Just as the formal abolition of chattel slavery, while absolutely necessary, was not in itself sufficient to achieve real liberation for the enslaved African Americans in the 1860s, the end of legal segregation and winning the right to vote in the South, though absolutely necessary, was far from sufficient to win full African American liberation in the 1960s.

Representatives of the capitalist ruling class in the Civil Rights movement were determined to prevent a linking up of the growing struggle against the U.S. war of aggression against Vietnam and the post-Civil Rights phase of the African American liberation movement. Since by 1965 the Civil Rights movement had achieved its program, these representatives wanted the mostly young people who had participated in and were politically awakened by it to cease the struggle.

Not all leaders of the Civil Rights struggle, especially the younger ones, were prepared to do this. On the contrary! Many of these young civil rights leaders had been associated with the Student Nonviolent Coordinating Committee—SNCC. They were to launch what was called the “Black Power” movement and identified with the Vietnamese people—not merely to oppose the war but to see the victory of the Vietnamese people and the other peoples of Indochina over U.S. imperialism. They saw both the struggle of the Vietnamese people and their own struggle as part of the broader historical struggle against the rule of the “white man” that had marked the entire capitalist era.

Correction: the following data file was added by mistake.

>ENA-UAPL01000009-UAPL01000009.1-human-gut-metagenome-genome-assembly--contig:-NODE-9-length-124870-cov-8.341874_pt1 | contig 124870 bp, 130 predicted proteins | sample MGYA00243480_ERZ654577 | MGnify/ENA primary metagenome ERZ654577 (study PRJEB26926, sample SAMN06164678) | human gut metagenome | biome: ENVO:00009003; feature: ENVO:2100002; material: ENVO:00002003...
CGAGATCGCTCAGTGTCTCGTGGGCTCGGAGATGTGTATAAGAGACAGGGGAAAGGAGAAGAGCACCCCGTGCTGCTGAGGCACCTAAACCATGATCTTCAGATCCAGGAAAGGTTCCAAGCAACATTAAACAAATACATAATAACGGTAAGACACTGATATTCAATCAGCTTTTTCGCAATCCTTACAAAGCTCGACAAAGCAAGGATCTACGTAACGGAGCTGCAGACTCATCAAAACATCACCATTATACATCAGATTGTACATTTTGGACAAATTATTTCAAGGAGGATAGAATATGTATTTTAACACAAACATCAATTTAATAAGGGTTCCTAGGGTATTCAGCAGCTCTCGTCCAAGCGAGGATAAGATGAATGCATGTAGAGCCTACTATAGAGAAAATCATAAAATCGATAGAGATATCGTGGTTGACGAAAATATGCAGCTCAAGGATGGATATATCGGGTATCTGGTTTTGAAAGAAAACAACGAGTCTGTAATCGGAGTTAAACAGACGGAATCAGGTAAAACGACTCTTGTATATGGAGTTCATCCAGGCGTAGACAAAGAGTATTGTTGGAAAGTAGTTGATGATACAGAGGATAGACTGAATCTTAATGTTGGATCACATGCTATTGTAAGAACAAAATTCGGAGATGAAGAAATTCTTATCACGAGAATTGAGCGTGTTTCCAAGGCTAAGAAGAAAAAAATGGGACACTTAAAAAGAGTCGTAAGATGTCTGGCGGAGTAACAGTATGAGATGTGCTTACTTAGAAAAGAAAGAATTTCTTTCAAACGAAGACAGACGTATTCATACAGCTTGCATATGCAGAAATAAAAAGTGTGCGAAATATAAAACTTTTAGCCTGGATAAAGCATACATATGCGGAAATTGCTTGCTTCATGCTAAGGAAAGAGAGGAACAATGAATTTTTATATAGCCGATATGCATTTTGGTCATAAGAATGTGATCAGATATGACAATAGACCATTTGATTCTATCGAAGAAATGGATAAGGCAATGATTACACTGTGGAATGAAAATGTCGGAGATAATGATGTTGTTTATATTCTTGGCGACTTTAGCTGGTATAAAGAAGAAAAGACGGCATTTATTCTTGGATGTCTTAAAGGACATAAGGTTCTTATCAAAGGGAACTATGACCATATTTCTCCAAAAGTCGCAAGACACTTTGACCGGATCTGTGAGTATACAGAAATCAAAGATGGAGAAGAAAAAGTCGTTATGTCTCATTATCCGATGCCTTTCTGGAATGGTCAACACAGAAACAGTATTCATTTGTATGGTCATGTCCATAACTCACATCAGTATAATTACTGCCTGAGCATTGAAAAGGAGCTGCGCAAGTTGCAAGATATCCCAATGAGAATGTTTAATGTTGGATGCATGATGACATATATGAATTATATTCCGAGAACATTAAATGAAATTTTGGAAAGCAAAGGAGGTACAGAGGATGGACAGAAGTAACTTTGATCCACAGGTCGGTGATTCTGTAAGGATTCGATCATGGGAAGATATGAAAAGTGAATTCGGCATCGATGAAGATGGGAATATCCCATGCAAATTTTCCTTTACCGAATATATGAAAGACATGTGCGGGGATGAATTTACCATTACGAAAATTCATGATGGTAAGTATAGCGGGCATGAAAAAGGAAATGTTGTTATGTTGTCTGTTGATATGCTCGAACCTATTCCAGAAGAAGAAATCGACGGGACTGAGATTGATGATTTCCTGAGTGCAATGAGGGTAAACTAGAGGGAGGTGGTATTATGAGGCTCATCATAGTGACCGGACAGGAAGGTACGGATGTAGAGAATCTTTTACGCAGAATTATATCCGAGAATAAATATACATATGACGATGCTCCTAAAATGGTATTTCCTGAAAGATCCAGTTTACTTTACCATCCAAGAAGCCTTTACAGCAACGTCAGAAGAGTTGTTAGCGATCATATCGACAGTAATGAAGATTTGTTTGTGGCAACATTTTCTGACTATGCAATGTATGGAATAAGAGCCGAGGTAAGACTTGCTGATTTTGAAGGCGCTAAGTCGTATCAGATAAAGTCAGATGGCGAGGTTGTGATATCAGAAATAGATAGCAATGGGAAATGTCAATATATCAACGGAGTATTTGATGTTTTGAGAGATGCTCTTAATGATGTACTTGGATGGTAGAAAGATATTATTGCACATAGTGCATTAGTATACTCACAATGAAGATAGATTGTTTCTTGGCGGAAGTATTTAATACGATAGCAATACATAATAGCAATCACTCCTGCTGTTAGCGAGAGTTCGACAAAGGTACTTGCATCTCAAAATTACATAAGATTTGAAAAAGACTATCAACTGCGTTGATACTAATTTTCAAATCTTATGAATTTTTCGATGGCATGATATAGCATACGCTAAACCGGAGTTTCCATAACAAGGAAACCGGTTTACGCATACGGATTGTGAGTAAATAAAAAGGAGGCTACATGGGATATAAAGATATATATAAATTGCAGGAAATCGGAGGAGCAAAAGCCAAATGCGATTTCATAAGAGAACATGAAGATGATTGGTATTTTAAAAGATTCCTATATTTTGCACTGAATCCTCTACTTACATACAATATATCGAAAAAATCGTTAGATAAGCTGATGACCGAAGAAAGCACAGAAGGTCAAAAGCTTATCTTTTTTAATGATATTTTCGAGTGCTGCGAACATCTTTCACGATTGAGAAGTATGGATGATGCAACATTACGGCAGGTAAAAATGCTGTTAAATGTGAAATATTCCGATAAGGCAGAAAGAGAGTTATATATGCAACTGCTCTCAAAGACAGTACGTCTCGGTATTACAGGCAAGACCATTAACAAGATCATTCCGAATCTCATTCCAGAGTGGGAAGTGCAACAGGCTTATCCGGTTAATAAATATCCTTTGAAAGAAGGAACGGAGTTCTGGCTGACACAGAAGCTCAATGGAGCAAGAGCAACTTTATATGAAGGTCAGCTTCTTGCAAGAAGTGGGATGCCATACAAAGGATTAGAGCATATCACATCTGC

Martin Luther King

But it wasn’t only the younger leaders who resisted calling off the struggle once the demands that had united the Civil Rights movement had been achieved. Dr. Martin Luther King Jr., considered the central leader of the Civil Rights movement, also agreed there was a lot more to win before full African American liberation could be achieved.

Dr. King came from a “leading”—that is, bourgeois—African American family. Like most African American leaders since the days of slavery, he was a member of the clergy, just as was his more radical opponent and later ally Malcolm X, assassinated in 1965. Malcolm X, unlike Dr. King, was a Muslim minister who believed that Christianity had done little for Blacks, while Dr. King remained a Christian. Also, unlike Malcolm, Dr. King remained committed to pacifism under all circumstances, even where self-defense was feasible and appropriate.

The fact that Dr. King came from the “Black bourgeoisie,” remained a Christian, and opposed the use of violence even in self-defense made him a “responsible” Civil Rights leader in the eyes of the capitalist ruling class. He would, they believed, keep the movement within the limits of demanding the formal end to Jim Crow laws and the enfranchisement of southern African Americans.